Re: [Iotops] How old is too old and what this means for product lifecycles? Re: [Last-Call] [TLS] Last Call: <draft-ietf-tls-oldversions-deprecate-09.txt> (Deprecating TLSv1.0 and TLSv1.1) to Best Current Practice

Amyas Phillips <> Sat, 05 December 2020 21:11 UTC

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From: Amyas Phillips <>
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Date: Sat, 05 Dec 2020 21:11:04 +0000
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Cc: Eliot Lear <>,,, Ted Lemon <>, "Ackermann, Michael" <>
To: Randy Bush <>
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Subject: Re: [Iotops] How old is too old and what this means for product lifecycles? Re: [Last-Call] [TLS] Last Call: <draft-ietf-tls-oldversions-deprecate-09.txt> (Deprecating TLSv1.0 and TLSv1.1) to Best Current Practice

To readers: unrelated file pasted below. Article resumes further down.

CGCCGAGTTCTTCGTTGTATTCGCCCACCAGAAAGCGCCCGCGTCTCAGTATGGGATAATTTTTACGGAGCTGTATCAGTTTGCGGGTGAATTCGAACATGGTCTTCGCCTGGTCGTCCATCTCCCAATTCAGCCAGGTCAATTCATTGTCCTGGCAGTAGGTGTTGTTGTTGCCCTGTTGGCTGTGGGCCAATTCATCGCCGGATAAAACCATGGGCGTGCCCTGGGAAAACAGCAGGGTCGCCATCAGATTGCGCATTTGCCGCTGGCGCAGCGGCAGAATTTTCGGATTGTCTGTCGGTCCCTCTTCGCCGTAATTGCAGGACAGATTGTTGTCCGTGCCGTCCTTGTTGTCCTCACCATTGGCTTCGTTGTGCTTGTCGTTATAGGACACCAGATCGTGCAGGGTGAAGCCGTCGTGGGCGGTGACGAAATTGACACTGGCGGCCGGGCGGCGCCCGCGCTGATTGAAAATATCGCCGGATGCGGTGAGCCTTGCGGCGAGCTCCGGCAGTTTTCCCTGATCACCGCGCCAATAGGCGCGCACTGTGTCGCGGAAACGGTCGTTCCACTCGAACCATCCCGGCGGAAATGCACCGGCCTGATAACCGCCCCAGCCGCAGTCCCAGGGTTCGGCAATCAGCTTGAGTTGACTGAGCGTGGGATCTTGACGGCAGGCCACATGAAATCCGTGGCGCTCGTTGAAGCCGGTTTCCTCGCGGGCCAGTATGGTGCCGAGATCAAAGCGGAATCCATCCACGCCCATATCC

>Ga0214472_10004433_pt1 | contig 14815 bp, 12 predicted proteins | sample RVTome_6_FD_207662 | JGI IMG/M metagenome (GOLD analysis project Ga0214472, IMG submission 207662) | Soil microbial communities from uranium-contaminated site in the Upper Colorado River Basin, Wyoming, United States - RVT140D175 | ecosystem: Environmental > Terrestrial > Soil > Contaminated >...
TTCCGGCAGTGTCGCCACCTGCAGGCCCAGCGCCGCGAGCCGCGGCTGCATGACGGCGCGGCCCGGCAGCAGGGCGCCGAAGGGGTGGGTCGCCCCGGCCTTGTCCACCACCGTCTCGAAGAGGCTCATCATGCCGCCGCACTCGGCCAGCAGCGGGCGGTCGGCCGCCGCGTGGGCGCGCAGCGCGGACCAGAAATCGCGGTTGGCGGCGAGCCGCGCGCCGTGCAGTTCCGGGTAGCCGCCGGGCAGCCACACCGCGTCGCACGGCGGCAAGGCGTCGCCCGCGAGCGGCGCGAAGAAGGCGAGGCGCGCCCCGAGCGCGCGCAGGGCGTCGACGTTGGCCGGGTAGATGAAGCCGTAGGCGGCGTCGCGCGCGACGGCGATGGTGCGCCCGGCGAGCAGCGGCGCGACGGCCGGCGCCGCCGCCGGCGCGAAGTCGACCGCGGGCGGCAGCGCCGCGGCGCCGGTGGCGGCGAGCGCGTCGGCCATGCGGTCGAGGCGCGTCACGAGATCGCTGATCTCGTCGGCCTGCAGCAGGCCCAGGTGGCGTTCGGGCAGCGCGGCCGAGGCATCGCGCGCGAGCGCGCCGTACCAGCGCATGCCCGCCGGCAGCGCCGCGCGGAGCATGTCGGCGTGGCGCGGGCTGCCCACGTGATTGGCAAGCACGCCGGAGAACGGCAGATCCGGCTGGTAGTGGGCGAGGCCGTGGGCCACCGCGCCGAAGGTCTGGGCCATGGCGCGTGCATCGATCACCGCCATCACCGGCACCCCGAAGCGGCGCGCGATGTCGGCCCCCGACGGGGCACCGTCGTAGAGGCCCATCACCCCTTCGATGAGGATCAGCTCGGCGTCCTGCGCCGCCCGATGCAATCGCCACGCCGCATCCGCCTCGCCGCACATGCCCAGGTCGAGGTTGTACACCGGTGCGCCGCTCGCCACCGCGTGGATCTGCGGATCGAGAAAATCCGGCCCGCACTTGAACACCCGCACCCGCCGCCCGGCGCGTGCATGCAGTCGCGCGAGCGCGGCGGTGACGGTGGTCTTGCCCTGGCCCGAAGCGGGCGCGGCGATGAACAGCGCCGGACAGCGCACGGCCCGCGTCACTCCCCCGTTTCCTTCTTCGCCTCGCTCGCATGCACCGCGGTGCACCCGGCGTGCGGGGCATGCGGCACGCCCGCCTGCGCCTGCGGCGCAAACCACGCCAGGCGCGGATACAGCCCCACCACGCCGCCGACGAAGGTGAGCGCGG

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> On 5 Dec 2020, at 18:10, Randy Bush <> wrote:
> to improve the math one would have to amortize the cost of maintenance
> over many many flavors and makers of thingies.  so the acme thingie mfr,
> and the hackme thingie mfr, and the ... need to have a common code base
> and upgrade infrastructure.  

Exactly right, it’s hard to imagine any other economically viable way of maintaining devices which aren’t sold with a service contract. Even for devices which are sold with a service contract, this is still a cheaper and likely better way of delivering the security maintenance part of that service. 

There’s a few commercial products which do this. They essentially offer modules with an OS and application environment which they maintain for you, to a more or less hands-off degree: msoft Sphere, Balena, Particle, Electric Imp, Ubuntu Core. They don’t maintain your application but that may well be a relatively small part of the attack surface, and possibly defended by features of the maintained environment. 

Microsoft Sphere in particular is interesting because the maintenance is completely hands off and the costs are folded into the initial BOM cost of the module, there’s no service fee.